Coronavirus is 6th leading cause of death in Montgomery County, Public Health says

Public Health - Dayton Montgomery County hosted free pop-up coronavirus testing at the Montgomery County Fairgrounds on Monday, July 20, 2020. STAFF PHOTO / JIM NOELKER

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Public Health - Dayton Montgomery County hosted free pop-up coronavirus testing at the Montgomery County Fairgrounds on Monday, July 20, 2020. STAFF PHOTO / JIM NOELKER

Coronavirus is the sixth leading cause of death in Montgomery County so far this year, according to preliminary data shared by Public Health - Dayton & Montgomery County.

“That’s just going to continue if we don’t alter our behavior” Health Commissioner Jeff Cooper said. “This is a very real pandemic. We have to take actions collectively as a society to protect each other.”

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Typically, the leading causes of death include heart disease, cancer, accidents, stroke, chronic lower respiratory diseases, Alzheimer’s disease, diabetes, kidney disease and influenza/pneumonia, he said.

As of Monday, there have been 225 deaths attributed to coronavirus in Montgomery County, according to the Ohio Department of Health. It is the seventh highest number of total deaths in the state.

Compared to other counties in the Miami Valley, Montgomery County is leading the region in COVID-19 deaths. Butler County is reporting 144 deaths, Warren County 75 deaths, Miami County 65 deaths, Clark County 64 deaths, Greene County 63 deaths and Preble County 21 deaths, according to the state health department.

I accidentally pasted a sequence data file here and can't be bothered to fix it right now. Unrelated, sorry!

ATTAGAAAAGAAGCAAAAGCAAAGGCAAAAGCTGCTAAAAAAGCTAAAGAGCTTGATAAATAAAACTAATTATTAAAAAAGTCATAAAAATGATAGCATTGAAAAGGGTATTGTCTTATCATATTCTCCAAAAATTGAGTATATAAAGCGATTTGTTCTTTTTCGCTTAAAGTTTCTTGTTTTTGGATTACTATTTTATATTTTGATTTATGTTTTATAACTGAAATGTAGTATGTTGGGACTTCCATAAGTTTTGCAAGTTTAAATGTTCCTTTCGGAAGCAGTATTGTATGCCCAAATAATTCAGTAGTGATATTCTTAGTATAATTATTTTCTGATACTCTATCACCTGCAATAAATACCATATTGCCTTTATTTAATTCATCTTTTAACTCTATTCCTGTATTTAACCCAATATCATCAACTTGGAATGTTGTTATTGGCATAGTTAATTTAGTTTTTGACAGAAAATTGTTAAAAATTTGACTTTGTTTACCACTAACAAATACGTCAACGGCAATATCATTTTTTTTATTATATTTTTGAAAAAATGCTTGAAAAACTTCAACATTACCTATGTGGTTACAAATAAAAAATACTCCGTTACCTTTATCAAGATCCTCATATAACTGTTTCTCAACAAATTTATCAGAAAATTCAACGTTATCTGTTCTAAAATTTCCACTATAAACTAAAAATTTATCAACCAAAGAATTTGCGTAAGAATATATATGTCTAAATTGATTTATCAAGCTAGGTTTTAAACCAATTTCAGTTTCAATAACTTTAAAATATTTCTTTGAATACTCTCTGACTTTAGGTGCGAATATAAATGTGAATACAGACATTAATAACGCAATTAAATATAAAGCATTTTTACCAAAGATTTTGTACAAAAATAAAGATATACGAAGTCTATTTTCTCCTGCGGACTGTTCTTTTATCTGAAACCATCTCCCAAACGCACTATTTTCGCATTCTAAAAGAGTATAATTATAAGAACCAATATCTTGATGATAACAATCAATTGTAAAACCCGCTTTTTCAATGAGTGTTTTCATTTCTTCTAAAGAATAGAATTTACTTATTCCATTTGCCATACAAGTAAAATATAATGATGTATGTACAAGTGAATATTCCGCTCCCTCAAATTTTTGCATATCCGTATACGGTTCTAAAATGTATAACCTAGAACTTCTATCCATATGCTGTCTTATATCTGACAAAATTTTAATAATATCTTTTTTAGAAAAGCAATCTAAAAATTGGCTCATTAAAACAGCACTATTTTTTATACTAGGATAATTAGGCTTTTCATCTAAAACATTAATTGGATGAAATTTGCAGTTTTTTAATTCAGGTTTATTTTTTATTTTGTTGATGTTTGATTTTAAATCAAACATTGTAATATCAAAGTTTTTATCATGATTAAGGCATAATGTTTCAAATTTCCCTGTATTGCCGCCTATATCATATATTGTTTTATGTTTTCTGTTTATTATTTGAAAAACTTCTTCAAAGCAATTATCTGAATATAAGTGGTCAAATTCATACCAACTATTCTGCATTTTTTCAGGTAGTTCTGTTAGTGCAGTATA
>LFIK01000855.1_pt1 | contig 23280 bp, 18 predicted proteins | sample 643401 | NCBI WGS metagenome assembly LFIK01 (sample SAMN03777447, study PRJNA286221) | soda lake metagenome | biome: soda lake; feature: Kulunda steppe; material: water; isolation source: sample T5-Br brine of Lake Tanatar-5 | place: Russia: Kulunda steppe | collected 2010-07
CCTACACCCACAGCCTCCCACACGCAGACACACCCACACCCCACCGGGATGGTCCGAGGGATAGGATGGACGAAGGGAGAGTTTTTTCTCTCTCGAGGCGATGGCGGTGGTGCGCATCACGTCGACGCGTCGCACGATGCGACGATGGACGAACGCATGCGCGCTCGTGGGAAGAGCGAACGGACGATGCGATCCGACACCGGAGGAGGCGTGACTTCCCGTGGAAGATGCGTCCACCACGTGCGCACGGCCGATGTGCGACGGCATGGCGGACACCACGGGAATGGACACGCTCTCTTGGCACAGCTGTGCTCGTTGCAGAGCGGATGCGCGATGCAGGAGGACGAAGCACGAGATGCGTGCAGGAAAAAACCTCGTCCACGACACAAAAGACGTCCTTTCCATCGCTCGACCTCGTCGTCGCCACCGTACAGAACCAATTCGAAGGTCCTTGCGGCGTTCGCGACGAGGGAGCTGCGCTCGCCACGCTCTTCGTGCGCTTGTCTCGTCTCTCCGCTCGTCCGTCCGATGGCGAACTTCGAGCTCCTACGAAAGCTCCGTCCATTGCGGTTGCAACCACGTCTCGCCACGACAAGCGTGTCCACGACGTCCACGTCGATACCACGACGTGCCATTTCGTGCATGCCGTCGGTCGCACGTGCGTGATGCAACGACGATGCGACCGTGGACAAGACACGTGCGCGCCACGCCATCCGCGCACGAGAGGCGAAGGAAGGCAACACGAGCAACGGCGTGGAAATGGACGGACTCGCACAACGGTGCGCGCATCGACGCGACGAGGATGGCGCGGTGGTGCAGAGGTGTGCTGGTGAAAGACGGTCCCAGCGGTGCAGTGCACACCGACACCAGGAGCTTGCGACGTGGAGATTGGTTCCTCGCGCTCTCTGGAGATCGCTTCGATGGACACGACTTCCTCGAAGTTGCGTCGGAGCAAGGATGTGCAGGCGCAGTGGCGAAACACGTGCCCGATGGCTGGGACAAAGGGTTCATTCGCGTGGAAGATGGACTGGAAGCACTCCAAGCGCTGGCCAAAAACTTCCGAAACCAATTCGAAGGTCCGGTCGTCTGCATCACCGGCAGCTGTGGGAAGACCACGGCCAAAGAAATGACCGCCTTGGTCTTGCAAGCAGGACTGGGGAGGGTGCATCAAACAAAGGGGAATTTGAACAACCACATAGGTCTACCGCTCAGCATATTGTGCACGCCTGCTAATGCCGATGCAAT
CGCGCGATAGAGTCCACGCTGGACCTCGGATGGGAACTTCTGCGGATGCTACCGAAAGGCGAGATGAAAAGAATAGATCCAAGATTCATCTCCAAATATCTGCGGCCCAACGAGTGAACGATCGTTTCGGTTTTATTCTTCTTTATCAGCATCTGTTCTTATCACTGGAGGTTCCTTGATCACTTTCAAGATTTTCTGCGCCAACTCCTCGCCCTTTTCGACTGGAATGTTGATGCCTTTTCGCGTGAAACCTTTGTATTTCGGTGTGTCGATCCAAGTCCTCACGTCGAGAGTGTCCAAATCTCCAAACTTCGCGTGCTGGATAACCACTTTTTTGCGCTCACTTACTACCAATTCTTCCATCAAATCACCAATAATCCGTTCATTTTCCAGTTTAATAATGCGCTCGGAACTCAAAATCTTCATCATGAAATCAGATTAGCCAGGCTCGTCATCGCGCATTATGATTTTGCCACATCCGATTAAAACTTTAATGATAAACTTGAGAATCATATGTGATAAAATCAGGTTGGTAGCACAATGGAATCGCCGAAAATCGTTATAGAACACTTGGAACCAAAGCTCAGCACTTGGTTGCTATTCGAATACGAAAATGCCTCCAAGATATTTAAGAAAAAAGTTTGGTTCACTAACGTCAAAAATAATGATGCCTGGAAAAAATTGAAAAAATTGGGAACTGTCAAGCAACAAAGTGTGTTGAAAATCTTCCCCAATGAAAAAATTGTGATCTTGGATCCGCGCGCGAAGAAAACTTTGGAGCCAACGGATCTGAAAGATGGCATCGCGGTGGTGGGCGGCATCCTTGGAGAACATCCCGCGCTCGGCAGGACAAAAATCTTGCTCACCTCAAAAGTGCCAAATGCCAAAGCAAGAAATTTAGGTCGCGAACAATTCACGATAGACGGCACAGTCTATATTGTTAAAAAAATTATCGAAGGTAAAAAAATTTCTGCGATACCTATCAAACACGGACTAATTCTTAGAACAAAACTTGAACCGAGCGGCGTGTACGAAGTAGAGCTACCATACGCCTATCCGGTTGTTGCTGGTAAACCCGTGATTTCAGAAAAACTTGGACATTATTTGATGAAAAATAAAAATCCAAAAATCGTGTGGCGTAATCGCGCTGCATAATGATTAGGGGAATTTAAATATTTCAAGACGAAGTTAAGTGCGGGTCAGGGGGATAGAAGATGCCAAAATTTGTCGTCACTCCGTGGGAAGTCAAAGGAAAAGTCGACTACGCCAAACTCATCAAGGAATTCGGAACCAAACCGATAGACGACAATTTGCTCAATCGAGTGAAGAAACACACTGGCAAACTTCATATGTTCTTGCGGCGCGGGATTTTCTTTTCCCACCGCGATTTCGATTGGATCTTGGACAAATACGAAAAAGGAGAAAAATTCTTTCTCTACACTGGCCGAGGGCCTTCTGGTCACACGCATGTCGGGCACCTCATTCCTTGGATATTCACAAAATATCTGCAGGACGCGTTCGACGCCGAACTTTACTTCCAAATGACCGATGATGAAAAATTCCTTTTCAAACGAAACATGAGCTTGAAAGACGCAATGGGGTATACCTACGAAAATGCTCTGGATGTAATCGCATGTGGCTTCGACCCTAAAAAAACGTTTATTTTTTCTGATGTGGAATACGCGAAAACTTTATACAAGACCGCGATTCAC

The entire state has recorded 6,020 total deaths during the pandemic.

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Most deaths in Montgomery County are people 60 and older. Ages 80 and older account for 99 deaths, with 58 in people ages 70-79 and 37 in ages 60-69, according to ODH data.

However, most cases reported in the county are those ages 30 and under. Ages 20-29 make up the largest group with 3,808 cases out of 19,636 total cases reported in Montgomery County.

With the holidays approaching, local and state leaders have repeated pleas that people celebrate with household members and avoid large gatherings of family and friends.

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Cooper noted during a press conference Tuesday that following previous holidays, Montgomery County has seen an increase in coronavirus cases about two weeks later.

“The reality is, if we don’t change our behaviors and we continue to gather like we traditionally do we will see a significant increase in cases within Montgomery County following the Thanksgiving holiday,” he said.

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